THE IDEA THAT MONEY decides elections is being tossed around again by advocates of public financing of congressional campaigns. Last week Mark Green of Congress Watch, a Nader group, bemoaned the fact that in 28 of 33 Senate contests this fall, the candidate who spent more money won. To Mr. Green, this has "very serious" implications for democracy.

Setting the implications aside for now, let's look more closely at the facts. Is spending always - or even usually - the decisive element in a campaign? You can't prove that from the Senate results only two years ago, when the bigger spender won in 16 contests and lost in 15. Even this year, the exceptions are notable. The five "bigger spenders" who lost anyhow included four of the seven imcumbents who got beaten - Democrats Thomas McIntyre (N.H.) and Dick Clard (Iowa) and Republicans Edward Brooke (Mass.) and Robert Griffin (Mich.) - plus Robert Short of MInnesota, whose lavish spending of his own funds funds no doubt contributed to his defeat.

Of course campaigns have to have money. But how much is adequate - and how much more makes how much difference? Those are intriguing questions for which general answers may not exist. According to reports so far, the Senate winner in Nebraska, Democrat James Exon, spent about $170,000 against his opponent's $159,000. That $11,000 gap hardly explains why Gov. Exon got 68 percent of the vote. Or take the most egregious "big spending," Sen. Jesse Helms' $6.7-million campaign. Against an opponent with $217,000, Mr. Helms got 54 percent of the vote - about what he won six years ago. Would a million more or less have changed that result? Which way?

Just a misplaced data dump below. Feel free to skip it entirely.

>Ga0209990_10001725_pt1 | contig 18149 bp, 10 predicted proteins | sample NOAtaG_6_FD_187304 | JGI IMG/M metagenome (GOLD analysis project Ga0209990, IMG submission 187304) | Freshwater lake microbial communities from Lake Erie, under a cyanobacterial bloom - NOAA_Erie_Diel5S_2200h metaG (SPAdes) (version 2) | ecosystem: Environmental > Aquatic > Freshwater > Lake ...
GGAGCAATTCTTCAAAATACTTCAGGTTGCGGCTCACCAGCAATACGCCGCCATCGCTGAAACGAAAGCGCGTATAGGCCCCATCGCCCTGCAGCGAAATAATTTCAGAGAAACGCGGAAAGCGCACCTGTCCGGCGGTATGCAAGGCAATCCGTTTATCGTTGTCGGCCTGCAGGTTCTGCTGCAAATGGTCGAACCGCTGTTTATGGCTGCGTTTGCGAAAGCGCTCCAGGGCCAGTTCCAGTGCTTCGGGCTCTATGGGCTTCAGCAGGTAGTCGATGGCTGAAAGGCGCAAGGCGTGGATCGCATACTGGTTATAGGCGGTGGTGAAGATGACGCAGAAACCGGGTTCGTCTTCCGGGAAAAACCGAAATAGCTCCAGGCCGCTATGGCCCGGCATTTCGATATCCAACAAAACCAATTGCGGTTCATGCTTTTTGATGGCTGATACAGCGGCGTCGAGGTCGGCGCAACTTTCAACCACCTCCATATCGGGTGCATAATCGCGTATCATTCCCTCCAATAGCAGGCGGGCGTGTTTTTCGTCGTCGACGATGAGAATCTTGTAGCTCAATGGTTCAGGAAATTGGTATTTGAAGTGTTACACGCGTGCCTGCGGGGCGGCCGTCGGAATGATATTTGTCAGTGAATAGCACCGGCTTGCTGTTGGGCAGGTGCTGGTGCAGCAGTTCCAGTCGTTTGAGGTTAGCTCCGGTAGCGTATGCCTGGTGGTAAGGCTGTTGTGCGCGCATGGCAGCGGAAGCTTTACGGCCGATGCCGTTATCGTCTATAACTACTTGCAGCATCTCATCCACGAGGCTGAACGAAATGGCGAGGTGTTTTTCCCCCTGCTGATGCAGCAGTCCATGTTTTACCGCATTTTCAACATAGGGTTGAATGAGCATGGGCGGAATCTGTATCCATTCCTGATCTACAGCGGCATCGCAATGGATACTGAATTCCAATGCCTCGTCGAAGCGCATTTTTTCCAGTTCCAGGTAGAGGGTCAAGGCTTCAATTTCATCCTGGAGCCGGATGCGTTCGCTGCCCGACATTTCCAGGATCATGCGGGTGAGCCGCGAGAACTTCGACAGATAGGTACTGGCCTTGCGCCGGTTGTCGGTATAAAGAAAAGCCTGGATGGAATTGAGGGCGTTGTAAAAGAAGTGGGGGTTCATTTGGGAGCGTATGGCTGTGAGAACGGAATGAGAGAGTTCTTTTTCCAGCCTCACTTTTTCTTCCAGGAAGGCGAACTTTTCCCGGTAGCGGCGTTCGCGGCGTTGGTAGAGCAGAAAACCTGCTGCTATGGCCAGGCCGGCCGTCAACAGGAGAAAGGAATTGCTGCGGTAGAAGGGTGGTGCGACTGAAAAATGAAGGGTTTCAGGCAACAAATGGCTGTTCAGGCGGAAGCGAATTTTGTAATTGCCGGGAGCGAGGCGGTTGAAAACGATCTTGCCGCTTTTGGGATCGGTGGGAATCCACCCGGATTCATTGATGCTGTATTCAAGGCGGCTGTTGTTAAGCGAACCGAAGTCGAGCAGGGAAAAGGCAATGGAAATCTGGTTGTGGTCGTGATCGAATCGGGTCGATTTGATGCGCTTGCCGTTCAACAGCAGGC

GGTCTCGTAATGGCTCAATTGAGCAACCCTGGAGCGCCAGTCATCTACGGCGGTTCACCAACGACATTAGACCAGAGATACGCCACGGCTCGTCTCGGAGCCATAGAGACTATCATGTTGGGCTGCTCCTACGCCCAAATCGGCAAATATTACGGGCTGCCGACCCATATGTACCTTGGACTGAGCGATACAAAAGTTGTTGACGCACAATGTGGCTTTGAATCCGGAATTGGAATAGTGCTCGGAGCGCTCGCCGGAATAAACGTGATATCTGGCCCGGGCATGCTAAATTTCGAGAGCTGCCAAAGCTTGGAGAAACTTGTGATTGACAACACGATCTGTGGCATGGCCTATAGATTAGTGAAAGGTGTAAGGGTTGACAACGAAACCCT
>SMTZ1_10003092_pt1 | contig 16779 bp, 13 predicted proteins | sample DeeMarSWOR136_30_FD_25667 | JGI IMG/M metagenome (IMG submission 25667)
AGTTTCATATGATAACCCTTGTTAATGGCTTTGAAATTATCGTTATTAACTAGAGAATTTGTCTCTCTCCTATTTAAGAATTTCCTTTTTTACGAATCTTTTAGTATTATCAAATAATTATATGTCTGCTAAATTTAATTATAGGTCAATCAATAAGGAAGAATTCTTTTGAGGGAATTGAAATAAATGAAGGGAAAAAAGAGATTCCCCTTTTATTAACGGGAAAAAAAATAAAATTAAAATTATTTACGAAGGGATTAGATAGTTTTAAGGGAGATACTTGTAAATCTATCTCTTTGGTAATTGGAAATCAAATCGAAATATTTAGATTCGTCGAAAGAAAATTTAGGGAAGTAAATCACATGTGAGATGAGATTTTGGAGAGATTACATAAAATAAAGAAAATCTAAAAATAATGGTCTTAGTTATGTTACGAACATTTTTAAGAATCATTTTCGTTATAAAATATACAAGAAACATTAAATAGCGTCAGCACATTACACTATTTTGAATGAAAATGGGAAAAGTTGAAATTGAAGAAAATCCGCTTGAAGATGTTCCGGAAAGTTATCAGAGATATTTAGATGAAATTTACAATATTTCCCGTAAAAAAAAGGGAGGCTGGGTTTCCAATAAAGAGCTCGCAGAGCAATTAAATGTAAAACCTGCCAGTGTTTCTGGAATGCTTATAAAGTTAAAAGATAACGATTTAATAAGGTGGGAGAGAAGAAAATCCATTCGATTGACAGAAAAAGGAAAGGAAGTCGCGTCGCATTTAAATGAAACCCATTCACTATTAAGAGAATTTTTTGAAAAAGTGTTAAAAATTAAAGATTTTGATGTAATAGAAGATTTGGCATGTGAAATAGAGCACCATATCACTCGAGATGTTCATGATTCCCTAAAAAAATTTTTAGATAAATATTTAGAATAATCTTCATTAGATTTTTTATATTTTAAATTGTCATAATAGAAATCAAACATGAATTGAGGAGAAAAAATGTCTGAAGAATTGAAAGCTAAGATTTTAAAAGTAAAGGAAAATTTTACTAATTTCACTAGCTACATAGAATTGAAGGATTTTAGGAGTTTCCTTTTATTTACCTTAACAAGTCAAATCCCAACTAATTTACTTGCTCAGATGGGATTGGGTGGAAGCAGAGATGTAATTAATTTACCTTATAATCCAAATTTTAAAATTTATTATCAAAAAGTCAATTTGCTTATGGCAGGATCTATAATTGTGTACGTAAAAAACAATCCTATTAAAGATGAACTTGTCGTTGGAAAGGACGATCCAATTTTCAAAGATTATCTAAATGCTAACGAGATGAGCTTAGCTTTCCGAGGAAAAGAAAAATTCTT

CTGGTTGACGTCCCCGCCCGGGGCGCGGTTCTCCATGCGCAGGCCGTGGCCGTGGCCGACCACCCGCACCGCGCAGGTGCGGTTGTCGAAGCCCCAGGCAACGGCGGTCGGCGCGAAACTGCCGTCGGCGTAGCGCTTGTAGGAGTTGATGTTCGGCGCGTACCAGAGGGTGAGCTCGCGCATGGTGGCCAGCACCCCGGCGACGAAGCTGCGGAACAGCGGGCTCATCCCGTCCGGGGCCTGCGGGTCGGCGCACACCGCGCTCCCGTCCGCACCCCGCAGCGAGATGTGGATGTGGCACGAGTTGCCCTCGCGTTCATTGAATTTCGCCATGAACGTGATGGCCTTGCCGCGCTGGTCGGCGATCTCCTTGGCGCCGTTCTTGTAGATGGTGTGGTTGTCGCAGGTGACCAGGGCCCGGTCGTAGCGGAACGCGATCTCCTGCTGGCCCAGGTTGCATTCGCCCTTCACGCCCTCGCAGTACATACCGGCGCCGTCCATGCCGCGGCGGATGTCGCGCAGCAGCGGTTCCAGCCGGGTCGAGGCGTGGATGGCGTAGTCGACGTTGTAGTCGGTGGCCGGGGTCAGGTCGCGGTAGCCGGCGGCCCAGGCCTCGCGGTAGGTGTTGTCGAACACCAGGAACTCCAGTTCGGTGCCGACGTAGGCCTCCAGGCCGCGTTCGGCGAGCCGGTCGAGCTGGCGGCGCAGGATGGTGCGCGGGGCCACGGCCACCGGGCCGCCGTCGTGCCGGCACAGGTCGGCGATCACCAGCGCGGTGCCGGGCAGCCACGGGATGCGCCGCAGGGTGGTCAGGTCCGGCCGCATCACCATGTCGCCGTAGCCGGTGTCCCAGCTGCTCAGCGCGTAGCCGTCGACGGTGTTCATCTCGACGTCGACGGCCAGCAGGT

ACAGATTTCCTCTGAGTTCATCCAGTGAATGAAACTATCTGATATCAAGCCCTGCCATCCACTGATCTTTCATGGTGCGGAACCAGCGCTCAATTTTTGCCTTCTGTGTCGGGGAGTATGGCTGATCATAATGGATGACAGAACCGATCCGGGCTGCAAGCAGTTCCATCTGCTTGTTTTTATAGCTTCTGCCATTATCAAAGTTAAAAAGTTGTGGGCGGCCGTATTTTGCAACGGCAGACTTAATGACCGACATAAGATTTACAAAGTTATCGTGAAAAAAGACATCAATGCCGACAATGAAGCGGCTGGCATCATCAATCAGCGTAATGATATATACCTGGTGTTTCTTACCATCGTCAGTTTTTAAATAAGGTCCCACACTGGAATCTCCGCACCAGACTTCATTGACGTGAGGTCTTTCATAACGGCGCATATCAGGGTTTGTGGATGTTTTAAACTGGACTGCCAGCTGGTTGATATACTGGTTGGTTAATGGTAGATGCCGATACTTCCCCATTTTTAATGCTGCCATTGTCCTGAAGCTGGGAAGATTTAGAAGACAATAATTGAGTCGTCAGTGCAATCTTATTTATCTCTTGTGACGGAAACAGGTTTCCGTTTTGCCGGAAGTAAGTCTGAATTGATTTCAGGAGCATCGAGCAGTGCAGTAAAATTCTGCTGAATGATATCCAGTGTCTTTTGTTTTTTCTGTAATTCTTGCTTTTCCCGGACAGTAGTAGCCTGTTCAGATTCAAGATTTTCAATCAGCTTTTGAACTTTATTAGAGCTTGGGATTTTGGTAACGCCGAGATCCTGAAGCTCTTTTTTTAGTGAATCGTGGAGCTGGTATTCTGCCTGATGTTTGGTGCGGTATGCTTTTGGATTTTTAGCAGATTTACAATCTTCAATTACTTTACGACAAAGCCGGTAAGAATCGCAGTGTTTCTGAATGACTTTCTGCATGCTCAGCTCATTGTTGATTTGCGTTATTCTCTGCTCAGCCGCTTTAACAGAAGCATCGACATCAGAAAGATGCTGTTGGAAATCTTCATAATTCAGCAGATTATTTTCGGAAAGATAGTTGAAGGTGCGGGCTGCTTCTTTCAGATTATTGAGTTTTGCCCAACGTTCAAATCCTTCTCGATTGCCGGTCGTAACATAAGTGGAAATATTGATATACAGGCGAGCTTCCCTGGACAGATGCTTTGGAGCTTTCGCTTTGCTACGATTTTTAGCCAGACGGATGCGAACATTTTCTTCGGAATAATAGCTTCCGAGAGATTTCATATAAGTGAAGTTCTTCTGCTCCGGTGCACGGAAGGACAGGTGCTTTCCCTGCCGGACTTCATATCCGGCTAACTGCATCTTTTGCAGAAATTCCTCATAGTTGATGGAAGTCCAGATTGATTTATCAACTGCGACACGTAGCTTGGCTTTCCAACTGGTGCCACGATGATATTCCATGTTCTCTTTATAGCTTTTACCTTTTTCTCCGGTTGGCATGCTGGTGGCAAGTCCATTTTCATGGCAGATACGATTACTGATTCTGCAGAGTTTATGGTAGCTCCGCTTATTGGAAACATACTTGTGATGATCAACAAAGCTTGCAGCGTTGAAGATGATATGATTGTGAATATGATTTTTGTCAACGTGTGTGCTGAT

The subject is befogged by speculations. One fact, however, is clear: campaigning has become horrendously expensive. No matter what one's opponent spends, a non-incumbent without personal wealth or generous backers has a hard time getting his message around. Here's where the reformers could do some helpful work by sorting out the kinds of campaign expenses, including fees paid to consultants and direct-mail operations, and suggesting how costs could be cut. That's one way to promote competition without imposing controls. Besides, it's often said that half of all campaign money is wasted - and even big spenders would love to know which half that is.